Main Course Total: $45.95
(If I have any vegetarians coming over—which I often do—I like to turn to the ever-useful, ever-versatile cauliflower. Spiced, whole-roasted, braised, it's always a great option.)
3. Keep dessert low-key—something warm & gooey to serve with ice cream
Nigella Lawson's Sticky Toffee Pudding dessert from her cookbook, Nigella Bites, is one of my favorite things to make for guests during the colder months. I love this cake because it's one of those things I'm able to throw together when it seems I have nothing in my pantry and fridge. All it needs are the usual suspects, things like brown sugar, butter, flour, eggs, and milk—plus chopped dates. I often make this without the dates, which keeps costs even lower, but they're the ingredient that gives the dessert its signature flavor and squidge.
Best yet—my version of the cake gets baked large-scale on a sheet pan, which is nice for serving crowds. Sure, this is the one dish that's not handheld, but if you serve the pudding on small plastic plates or even in cups, with a scoop of creamy vanilla ice cream and a plastic spoon, then it's perfectly manageable as cocktail party fare.
The important thing is to trust in Nigella's technique (it's a quirky one!): Once you spread the very simple batter out onto the sheet pan, you dot the cake with brown sugar, blobs of butter, and pour hot water (yes, hot water) all over the top. As this water-filled pan bakes in the oven, the liquid mixes with the butter and sugar and amalgamates into a luscious sauce. The sauce also inverts with the cake, so the batter bakes up into a tender cake on top, while sticky toffee ends up on bottom. It's a very satisfying thing to watch happen, but requires a little faith.
$2.99 worth of salted butter ($3.99 for a 2-stick pack) $2.89 worth of dark brown sugar ($2.19 per pound) $1.16 worth of eggs ($3.49 for 1/2 dozen) $1.61 worth of pure vanilla extract ($6.99 per bottle) 66 cents’ worth of flour ($2.49 for a 2-pound bag) 40 cents’ worth of baking powder ($3.99 per can) 40 cents’ worth of whole milk ($1.59 for a quart) $4.48 worth of chopped dates ($5.79 for an 8-ounce container) $5.69 for a 1/2-gallon tub of vanilla ice cream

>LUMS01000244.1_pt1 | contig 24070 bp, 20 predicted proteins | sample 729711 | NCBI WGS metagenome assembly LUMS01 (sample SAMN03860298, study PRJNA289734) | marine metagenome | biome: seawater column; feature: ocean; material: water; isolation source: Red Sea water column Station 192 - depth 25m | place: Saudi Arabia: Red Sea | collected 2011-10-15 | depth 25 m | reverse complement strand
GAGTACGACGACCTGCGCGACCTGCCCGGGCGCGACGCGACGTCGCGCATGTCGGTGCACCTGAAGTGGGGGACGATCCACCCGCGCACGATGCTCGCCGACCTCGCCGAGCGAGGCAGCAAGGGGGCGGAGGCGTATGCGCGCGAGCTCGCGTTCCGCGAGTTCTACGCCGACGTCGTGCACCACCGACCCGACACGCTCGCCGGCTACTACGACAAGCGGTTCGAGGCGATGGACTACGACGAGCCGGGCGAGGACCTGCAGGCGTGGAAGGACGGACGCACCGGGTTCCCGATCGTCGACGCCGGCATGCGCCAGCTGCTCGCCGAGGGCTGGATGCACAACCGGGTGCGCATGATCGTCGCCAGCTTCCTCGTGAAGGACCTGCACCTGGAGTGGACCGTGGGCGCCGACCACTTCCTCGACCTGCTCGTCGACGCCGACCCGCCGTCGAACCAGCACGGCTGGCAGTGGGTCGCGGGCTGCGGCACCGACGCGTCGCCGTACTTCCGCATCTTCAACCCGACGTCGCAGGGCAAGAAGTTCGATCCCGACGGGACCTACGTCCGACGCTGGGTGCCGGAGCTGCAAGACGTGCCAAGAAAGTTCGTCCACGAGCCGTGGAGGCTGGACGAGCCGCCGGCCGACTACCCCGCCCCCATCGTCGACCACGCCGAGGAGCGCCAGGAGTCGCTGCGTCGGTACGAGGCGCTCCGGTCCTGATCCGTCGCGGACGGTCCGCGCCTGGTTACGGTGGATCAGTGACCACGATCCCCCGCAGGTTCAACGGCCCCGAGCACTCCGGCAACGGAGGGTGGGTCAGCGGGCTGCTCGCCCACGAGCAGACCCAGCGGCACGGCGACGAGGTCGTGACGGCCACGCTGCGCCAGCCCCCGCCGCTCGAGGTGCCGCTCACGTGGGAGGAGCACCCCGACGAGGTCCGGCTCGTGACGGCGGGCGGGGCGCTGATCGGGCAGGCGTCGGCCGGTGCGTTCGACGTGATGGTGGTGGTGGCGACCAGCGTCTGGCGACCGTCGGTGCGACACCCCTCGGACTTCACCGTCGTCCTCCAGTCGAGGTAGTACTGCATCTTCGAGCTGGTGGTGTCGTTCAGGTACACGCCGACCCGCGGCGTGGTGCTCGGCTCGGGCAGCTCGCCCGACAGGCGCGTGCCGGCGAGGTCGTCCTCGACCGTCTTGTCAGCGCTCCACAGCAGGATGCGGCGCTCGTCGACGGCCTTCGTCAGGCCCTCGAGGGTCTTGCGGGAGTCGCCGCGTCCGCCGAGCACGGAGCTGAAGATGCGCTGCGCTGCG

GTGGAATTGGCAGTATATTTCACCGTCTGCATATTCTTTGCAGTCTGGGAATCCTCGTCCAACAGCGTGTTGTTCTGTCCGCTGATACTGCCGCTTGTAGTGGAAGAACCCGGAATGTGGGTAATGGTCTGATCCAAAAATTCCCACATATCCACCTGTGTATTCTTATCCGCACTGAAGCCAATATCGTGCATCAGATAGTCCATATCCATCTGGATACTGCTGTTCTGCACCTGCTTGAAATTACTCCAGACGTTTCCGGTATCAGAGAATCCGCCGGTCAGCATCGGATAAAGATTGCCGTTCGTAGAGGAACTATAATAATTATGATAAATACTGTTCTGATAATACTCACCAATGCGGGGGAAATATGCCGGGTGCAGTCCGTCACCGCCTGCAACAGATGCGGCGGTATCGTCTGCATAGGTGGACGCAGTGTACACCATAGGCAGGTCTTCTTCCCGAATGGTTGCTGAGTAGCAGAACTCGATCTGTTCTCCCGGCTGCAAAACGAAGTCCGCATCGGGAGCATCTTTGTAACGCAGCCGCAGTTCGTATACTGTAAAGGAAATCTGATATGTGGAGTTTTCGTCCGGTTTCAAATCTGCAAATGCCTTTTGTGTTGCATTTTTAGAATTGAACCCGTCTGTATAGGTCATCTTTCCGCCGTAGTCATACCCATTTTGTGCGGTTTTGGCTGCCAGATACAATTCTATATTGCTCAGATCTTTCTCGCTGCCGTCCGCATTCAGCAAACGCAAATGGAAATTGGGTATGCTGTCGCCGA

See? You don't have to break the bank to host friends (all 20 of them!) over the holidays. This delicious, budget-friendly dinner party menu proves that an affordable meal doesn't have to mean bland austerity. There's a second way. Because at the end of the day, it's really just dinner. (And you do that all the time!) With these smart tricks and solid recipes under your belt, you can have your party and eat well, too, for a...
Grand Total of: $89.09!
That leaves you with $10.91 to spare. Maybe buy a couple heads of cauliflower to pad out the main course for your vegetarian friends. (And a chocolate bar for yourself.)
How do you feed hungry crowds on a budget? Let us know in the comments below.
Eric Kim was the Table for One columnist at Food52. He is currently working on his first cookbook, KOREAN AMERICAN, to be published by Clarkson Potter in 2022. His favorite writers are William Faulkner, John Steinbeck, and Ernest Hemingway, but his hero is Nigella Lawson. You can find his bylines at The New York Times, where he works now as a writer. Follow him on Twitter and Instagram at @ericjoonho.